There are many great institutions of higher learning that graduate some of the most successful people in the world. No one can deny that Latino progress relies heavily on increasing the number of Latinos who receive an education—a good education— beyond high school. But formal education is only one part of the equation; as Albert Einstein said, ““Education is what remains after one has forgotten everything he learned in school.”
Too often, even the most intelligent individual stops there; never questioning what he or she has been taught. Not realizing that our history books are often either lacking information or are fraught with misinformation, they accept history books and what they’re taught in classrooms to be the be-all, end-all word on our very complicated pasts. It is the truly educated—those who not only learned facts, but gained the ability to think critically—who dare to question what we think we know.
The review of "If Jesus were Gay and other Poems" (Emanuel Xavier) ignited a firestorm of controversy simply because the subject matter (the book) dares to ask a question. While many extolled the virtues of the author’s courage, “These kinds of books—the kind that challenge the mainstream narratives, that provoke thought and discussion—are not only interesting, but vital.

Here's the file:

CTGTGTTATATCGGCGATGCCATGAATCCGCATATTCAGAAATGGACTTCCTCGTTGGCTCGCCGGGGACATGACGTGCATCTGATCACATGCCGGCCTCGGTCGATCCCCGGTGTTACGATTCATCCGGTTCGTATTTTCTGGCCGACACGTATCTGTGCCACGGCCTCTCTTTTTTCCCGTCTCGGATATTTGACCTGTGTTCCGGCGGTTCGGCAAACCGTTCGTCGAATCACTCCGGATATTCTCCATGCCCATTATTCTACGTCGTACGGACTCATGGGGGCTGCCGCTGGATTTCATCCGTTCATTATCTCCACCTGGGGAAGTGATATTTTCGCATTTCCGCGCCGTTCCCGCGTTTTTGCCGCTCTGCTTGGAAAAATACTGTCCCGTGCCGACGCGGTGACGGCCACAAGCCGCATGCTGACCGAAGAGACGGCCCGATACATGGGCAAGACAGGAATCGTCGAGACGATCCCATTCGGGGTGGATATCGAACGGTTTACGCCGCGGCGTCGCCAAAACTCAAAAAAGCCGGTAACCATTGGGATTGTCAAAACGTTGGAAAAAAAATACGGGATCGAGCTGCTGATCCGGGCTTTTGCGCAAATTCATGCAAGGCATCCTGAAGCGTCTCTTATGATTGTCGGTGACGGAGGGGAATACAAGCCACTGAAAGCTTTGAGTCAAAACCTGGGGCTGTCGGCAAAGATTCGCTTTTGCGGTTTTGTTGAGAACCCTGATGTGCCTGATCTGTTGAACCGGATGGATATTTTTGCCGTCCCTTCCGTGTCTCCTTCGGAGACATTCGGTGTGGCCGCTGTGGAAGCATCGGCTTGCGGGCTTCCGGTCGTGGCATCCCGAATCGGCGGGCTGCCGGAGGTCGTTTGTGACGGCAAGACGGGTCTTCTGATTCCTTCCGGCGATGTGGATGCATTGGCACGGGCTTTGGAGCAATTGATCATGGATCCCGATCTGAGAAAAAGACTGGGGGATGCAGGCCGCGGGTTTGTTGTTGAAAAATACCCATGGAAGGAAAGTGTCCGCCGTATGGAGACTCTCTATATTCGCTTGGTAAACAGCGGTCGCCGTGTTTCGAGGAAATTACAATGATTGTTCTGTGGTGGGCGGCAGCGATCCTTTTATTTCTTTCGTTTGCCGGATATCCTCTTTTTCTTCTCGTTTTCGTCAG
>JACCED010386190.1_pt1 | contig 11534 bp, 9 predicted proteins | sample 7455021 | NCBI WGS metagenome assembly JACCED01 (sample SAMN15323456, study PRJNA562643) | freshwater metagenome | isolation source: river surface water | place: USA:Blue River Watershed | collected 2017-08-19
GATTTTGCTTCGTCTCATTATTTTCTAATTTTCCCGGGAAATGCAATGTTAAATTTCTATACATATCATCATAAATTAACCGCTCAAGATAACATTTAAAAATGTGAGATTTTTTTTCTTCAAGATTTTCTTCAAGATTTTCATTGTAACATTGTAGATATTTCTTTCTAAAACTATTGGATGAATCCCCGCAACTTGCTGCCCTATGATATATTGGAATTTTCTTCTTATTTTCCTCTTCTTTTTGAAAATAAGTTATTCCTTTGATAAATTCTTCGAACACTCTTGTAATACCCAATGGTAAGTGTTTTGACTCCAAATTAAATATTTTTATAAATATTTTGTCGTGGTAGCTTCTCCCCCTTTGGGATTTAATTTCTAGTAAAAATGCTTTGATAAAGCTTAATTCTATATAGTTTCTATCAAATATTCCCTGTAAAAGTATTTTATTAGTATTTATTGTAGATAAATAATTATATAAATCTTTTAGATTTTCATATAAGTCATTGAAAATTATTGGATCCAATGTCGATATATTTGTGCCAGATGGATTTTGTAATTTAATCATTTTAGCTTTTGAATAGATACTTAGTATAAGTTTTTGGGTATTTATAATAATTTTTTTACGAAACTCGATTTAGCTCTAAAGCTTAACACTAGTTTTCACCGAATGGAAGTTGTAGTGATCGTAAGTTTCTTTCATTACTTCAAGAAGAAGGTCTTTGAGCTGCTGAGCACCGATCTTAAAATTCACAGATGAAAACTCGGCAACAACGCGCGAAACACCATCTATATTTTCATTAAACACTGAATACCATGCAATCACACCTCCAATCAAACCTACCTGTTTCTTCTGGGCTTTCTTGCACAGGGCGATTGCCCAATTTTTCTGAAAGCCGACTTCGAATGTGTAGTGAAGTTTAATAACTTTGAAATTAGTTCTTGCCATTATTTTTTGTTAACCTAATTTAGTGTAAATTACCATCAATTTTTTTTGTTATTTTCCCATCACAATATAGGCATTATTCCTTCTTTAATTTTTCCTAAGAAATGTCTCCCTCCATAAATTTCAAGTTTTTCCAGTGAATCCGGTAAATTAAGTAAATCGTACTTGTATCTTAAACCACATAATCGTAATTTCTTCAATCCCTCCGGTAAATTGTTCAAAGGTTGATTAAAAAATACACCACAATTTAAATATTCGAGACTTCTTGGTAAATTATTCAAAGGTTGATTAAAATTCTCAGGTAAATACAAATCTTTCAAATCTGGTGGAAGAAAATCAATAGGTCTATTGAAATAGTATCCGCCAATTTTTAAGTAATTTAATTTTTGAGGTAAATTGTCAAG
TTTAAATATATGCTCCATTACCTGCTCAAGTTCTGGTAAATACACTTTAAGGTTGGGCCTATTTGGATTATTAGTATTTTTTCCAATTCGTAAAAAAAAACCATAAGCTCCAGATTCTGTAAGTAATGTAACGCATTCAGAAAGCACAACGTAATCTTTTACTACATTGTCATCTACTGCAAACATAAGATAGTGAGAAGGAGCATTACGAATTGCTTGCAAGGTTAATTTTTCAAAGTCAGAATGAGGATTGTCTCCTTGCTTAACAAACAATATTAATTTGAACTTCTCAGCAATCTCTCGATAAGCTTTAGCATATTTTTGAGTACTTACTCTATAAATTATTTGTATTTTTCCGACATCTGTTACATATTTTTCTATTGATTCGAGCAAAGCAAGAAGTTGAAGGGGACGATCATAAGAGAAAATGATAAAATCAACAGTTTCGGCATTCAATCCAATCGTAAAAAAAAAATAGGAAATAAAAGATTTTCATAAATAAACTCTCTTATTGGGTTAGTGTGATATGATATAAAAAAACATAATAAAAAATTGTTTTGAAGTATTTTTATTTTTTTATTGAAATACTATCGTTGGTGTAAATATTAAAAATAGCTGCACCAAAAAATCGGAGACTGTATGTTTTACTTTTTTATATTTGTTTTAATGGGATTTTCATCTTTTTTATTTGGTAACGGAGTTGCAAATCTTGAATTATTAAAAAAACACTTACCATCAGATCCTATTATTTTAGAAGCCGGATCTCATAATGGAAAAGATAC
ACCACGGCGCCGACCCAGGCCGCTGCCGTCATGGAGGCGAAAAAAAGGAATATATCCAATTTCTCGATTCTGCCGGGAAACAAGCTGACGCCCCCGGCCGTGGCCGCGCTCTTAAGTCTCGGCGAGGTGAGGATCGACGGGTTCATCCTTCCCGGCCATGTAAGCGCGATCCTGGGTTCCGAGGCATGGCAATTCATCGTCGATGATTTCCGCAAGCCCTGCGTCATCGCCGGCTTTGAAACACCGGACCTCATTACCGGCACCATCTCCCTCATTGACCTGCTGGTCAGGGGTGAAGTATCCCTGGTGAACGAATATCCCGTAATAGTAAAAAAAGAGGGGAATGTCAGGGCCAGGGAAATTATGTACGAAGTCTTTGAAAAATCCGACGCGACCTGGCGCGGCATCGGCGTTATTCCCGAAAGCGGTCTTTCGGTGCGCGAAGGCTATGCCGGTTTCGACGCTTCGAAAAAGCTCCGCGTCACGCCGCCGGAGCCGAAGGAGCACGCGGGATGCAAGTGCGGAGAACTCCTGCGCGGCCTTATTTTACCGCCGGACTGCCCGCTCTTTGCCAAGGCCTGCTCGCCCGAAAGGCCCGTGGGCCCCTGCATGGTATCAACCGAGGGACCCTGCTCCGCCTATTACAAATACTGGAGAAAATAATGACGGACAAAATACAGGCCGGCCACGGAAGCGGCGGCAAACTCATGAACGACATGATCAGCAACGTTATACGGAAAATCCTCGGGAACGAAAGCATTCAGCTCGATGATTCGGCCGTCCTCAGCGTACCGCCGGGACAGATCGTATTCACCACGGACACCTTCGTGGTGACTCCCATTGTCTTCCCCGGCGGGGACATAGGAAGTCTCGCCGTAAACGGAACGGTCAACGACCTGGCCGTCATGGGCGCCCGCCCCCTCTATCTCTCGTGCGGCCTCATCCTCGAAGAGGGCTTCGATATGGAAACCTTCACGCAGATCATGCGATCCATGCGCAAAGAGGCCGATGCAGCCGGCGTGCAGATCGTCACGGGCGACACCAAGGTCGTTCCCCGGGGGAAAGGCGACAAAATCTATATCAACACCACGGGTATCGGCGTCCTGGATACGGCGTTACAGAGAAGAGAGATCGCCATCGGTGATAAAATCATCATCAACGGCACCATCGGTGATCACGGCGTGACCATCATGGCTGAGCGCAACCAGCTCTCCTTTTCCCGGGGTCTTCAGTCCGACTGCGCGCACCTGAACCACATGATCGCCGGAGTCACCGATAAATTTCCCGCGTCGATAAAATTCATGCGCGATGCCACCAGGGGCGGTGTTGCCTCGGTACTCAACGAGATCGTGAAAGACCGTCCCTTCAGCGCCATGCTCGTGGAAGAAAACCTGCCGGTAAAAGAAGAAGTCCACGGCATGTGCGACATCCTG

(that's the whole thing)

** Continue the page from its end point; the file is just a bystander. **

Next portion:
Thanks so much for posting this; I can't wait to check it out!” Those with more stringent religious beliefs would rather not question the foundation of those beliefs: “Homosexual behavior is a grave sin, it goes against the way God created it to be; man and woman, husband and wife. Jesus had no flaws, he had a human nature but was also Divine. Jesus is God the Son, the second person of the Blessed Trinity.”
Rocking our foundation is necessary for intellectual progress. Questioning ‘established’ beliefs drives us to seek answers. The author of The horrible truth about the Aztecs did just that and learned much about the Aztecs that isn’t taught and wasn’t shown in movies like Apocalypto; finding there is much more below the surface of superficial knowledge.
That’s true about more than just historical facts; it is true in all of life. A real education consists of critical thinking skills; continuing discussions of problems that affects us until a solution has been found, and listening to or reading about the real and very personal stories behind facts and statistics; stories that are often much more complicated than what we see. With this can we become the society of educated Latinos we should and hope to be.
Being Latino is a communication platform whose mission is to educate and connect all peoples across the global Latino spectrum. Being Latino is the largest fan page for Latinos on Facebook.